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10 Holiday Food Tips for Families

10 Holiday Food Tips for Families

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Updated on Dec 18, 2011

A child lighting up at the sight of a batch of holiday cookies is endearing; A child wreaking havoc during a sugar high, less so. The holiday season is full of treats, and they're hard to avoid for anyone. Instead of going through the holiday season without a plan, make it an opportunity to teach your child how to approach food. Beth Thayer, director of programs and strategies for the American Dietetic Association and Henry Ford Health Systems, offers these eight ways to reinforce proper nutrition and moderation at every delicious dinner party.

  • Make a Plan.  Before attending an event, talk to your child about who will be there and what to expect. Discuss the event, what it’s for, and the food that your child is excited about. If you’re going to Grandma’s house for a holiday party and Aunt Sue is bringing her famous pumpkin pie, make that the dessert of the evening. That way when you get there, you'll remember to save your stomach for pie instead of filling up on sugar cookies.
  • Walk the Table. Thayer suggests walking the length of the dessert or food table before you start filling your plate. This way, you’ll know the options before you filling your plate with things you might not like. On the other hand, if your child is a picky eater, help him select one new thing to try.
  • Create a Plate. When your child fills his plate, remind him that half should be filled with fruits and vegetables, a quarter should have protein and the last quarter should have whole grains. For a young child who doesn’t like to mix food, separate each portion and explain the different nutrients he's eating.
  • Plan the School Party. If you’re worried about the amount of sugar your child eats at school, ask his teacher if you can help plan the classroom holiday party. Bring a combination of healthy and unhealthy treats so kids have an option. Sometimes apples and yogurt dip are just as popular as candy canes.
  • At Home for the Holidays. This year, reevaluate your holiday food traditions and focus in on the most important ones. Which foods do you and your child love making and eating? Which recipes can be made healthier?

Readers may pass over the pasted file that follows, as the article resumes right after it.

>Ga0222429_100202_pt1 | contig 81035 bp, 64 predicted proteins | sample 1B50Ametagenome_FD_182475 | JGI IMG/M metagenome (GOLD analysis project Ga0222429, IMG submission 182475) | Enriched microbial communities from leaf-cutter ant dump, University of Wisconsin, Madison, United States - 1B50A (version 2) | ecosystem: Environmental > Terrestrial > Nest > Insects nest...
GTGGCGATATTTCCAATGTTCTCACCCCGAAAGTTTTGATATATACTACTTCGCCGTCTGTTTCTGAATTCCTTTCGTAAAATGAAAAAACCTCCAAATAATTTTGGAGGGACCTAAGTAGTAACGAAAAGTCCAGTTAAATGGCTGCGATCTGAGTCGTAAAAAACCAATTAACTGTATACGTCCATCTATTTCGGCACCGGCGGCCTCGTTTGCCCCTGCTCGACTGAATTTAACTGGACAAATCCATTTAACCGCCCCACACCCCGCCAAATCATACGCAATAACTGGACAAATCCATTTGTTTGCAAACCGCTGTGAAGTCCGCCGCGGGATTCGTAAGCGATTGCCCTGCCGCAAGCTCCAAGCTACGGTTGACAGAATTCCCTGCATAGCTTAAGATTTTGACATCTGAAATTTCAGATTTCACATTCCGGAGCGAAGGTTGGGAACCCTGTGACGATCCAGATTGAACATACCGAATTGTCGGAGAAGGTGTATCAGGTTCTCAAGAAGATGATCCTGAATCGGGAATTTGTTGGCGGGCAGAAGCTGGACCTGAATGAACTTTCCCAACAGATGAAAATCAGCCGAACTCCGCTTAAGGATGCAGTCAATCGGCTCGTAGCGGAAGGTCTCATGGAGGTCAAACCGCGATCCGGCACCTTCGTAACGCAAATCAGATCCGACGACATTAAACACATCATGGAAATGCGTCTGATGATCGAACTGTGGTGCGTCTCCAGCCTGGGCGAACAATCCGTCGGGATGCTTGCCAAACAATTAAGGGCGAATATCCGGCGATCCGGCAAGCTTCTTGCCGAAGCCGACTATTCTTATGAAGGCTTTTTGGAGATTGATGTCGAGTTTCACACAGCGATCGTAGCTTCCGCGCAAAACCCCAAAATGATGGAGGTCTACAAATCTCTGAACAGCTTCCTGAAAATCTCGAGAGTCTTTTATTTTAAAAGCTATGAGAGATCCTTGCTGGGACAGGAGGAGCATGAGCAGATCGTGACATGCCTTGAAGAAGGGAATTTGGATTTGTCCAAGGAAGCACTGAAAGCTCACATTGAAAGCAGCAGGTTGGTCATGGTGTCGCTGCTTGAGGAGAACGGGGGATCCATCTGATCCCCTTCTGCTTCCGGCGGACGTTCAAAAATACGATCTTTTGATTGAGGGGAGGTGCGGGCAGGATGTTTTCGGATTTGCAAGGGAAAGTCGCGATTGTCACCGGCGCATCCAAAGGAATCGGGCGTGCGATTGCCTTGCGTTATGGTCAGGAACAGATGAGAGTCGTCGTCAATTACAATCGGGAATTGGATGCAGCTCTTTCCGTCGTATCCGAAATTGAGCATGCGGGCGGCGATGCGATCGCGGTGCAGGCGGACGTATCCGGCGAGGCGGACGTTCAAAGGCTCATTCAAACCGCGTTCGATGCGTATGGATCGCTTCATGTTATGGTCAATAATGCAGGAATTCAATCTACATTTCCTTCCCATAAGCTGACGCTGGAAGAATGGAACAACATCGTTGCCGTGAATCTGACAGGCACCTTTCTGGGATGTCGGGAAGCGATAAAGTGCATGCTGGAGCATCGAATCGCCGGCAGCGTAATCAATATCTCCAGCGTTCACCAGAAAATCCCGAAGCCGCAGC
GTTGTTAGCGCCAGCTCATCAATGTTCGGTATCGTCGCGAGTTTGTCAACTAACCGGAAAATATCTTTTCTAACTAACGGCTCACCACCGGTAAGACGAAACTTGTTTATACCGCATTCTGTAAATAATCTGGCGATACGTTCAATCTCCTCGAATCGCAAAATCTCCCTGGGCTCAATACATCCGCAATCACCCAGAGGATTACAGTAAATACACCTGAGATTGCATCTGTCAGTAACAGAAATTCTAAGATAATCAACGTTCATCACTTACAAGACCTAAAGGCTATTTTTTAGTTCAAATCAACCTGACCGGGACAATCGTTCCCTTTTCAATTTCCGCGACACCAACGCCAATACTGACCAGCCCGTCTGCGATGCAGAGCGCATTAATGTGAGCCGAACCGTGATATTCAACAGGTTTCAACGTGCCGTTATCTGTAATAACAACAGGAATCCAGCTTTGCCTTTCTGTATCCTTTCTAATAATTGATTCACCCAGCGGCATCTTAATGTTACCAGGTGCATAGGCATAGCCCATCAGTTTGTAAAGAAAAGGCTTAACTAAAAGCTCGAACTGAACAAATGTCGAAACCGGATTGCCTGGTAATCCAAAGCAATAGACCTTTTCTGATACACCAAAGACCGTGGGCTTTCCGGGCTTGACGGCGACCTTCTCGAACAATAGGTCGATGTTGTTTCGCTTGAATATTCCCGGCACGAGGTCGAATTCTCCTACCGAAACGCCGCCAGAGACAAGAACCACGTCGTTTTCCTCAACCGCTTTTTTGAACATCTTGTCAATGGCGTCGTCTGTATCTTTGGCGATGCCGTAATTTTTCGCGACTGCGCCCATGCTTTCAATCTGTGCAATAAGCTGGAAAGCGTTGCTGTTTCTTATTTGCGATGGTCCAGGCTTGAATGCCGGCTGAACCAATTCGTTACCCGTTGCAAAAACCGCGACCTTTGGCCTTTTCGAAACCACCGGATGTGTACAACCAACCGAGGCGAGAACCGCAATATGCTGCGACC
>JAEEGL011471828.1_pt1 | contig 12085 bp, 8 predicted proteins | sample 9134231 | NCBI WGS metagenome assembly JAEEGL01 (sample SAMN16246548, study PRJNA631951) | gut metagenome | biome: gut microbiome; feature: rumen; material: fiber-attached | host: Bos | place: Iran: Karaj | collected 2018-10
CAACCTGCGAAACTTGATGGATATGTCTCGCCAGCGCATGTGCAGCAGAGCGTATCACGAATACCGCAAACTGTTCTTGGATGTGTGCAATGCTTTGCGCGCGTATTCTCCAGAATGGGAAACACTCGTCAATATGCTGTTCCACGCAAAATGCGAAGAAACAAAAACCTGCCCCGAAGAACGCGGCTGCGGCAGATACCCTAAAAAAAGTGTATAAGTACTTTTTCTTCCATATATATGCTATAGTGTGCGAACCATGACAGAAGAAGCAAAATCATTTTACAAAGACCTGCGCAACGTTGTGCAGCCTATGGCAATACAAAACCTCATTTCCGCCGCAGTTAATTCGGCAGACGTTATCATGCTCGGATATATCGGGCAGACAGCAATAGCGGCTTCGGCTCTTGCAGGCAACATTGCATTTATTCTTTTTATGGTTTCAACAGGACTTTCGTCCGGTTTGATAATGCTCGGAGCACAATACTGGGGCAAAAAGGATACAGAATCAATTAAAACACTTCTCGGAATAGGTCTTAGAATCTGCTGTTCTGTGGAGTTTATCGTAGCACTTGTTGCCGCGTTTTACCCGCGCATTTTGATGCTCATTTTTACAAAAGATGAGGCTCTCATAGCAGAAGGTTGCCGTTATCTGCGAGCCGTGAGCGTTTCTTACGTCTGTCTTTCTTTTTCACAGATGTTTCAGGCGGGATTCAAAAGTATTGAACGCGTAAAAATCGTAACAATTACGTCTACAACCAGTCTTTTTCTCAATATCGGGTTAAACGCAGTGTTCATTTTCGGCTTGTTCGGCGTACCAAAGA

• Practice Fine Dining. Prepare your child for family dinners by practicing good manners. Lisa Gache, founder and CEO of Beverly Hills Manners, suggests unpacking the cloth napkins and fancy silverware for a family meal. "When you set the table nicely, it encourages kids to follow suit.”
  • Plan a Menu. If you're hosting, consider all your guests when you're deciding what to serve. If you have relatives with health conditions or who follow specific diets, involve your child in planning a healthy menu. Henry Ford Heart Smart  offers many delicious and healthy recipes.
  • Make a Healthier Version. If there's a traditional dish your family must have each year. Thayer suggests tweaking a few ingredients to make a healthier version. Discuss with your child where you can substitute skim milk for whole milk, or lean meats for greasier meats.
  • Wait for Seconds. At the dinner table, have your child wait a few minutes before loading his plate with a second helping. “It gets kids to listen to their bodies and helps them realize that it doesn’t feel good when you stuff yourself," says Thayer.
  • Re-Visit Family Traditions. Think about your family’s favorite foods and eating habits. Are the foods part of important traditions, or out of habit? Are there ways to practice healthier habits? For example, if you love baking and decorating holiday cookies, share them with your coworkers and neighbors this year instead of keeping them all in the cookie jar. If it’s family time you enjoy, start a new tradition away from food, like ice skating, decorating ornaments or playing touch-football.

The holidays are a time to enjoy food, but no one wants to go through three months of feeling stuffed and unhealthy. Keep your child involved and conscious of the holidays, including his food choices, and the whole family will follow suit.

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